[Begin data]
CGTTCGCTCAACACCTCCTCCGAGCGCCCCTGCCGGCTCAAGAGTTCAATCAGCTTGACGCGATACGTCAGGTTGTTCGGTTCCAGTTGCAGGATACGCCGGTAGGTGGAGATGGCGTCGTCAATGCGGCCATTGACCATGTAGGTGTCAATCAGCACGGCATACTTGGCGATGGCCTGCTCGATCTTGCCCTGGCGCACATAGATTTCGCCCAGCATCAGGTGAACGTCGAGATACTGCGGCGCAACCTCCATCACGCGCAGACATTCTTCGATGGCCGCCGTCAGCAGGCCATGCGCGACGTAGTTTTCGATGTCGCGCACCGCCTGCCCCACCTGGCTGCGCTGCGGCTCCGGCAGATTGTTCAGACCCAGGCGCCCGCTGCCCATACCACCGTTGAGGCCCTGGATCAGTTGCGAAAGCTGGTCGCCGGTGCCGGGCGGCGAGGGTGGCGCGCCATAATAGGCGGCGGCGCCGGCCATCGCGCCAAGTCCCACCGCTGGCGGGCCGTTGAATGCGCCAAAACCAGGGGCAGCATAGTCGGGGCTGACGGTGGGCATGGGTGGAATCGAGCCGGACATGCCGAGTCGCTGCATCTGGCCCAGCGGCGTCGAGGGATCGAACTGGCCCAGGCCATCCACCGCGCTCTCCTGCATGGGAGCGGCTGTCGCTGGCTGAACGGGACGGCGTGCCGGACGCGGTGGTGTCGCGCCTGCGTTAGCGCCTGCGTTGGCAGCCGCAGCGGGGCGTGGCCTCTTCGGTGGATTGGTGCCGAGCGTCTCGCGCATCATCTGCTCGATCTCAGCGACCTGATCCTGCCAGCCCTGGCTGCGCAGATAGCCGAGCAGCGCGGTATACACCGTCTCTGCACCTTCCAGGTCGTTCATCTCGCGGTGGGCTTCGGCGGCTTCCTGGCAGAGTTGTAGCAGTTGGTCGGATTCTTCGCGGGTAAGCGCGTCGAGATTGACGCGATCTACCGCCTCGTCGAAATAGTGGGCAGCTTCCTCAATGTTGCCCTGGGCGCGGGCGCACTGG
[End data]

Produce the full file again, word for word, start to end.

CGTTCGCTCAACACCTCCTCCGAGCGCCCCTGCCGGCTCAAGAGTTCAATCAGCTTGACGCGATACGTCAGGTTGTTCGGTTCCAGTTGCAGGATACGCCGGTAGGTGGAGATGGCGTCGTCAATGCGGCCATTGACCATGTAGGTGTCAATCAGCACGGCATACTTGGCGATGGCCTGCTCGATCTTGCCCTGGCGCACATAGATTTCGCCCAGCATCAGGTGAACGTCGAGATACTGCGGCGCAACCTCCATCACGCGCAGACATTCTTCGATGGCCGCCGTCAGCAGGCCATGCGCGACGTAGTTTTCGATGTCGCGCACCGCCTGCCCCACCTGGCTGCGCTGCGGCTCCGGCAGATTGTTCAGACCCAGGCGCCCGCTGCCCATACCACCGTTGAGGCCCTGGATCAGTTGCGAAAGCTGGTCGCCGGTGCCGGGCGGCGAGGGTGGCGCGCCATAATAGGCGGCGGCGCCGGCCATCGCGCCAAGTCCCACCGCTGGCGGGCCGTTGAATGCGCCAAAACCAGGGGCAGCATAGTCGGGGCTGACGGTGGGCATGGGTGGAATCGAGCCGGACATGCCGAGTCGCTGCATCTGGCCCAGCGGCGTCGAGGGATCGAACTGGCCCAGGCCATCCACCGCGCTCTCCTGCATGGGAGCGGCTGTCGCTGGCTGAACGGGACGGCGTGCCGGACGCGGTGGTGTCGCGCCTGCGTTAGCGCCTGCGTTGGCAGCCGCAGCGGGGCGTGGCCTCTTCGGTGGATTGGTGCCGAGCGTCTCGCGCATCATCTGCTCGATCTCAGCGACCTGATCCTGCCAGCCCTGGCTGCGCAGATAGCCGAGCAGCGCGGTATACACCGTCTCTGCACCTTCCAGGTCGTTCATCTCGCGGTGGGCTTCGGCGGCTTCCTGGCAGAGTTGTAGCAGTTGGTCGGATTCTTCGCGGGTAAGCGCGTCGAGATTGACGCGATCTACCGCCTCGTCGAAATAGTGGGCAGCTTCCTCAATGTTGCCCTGGGCGCGGGCGCACTGG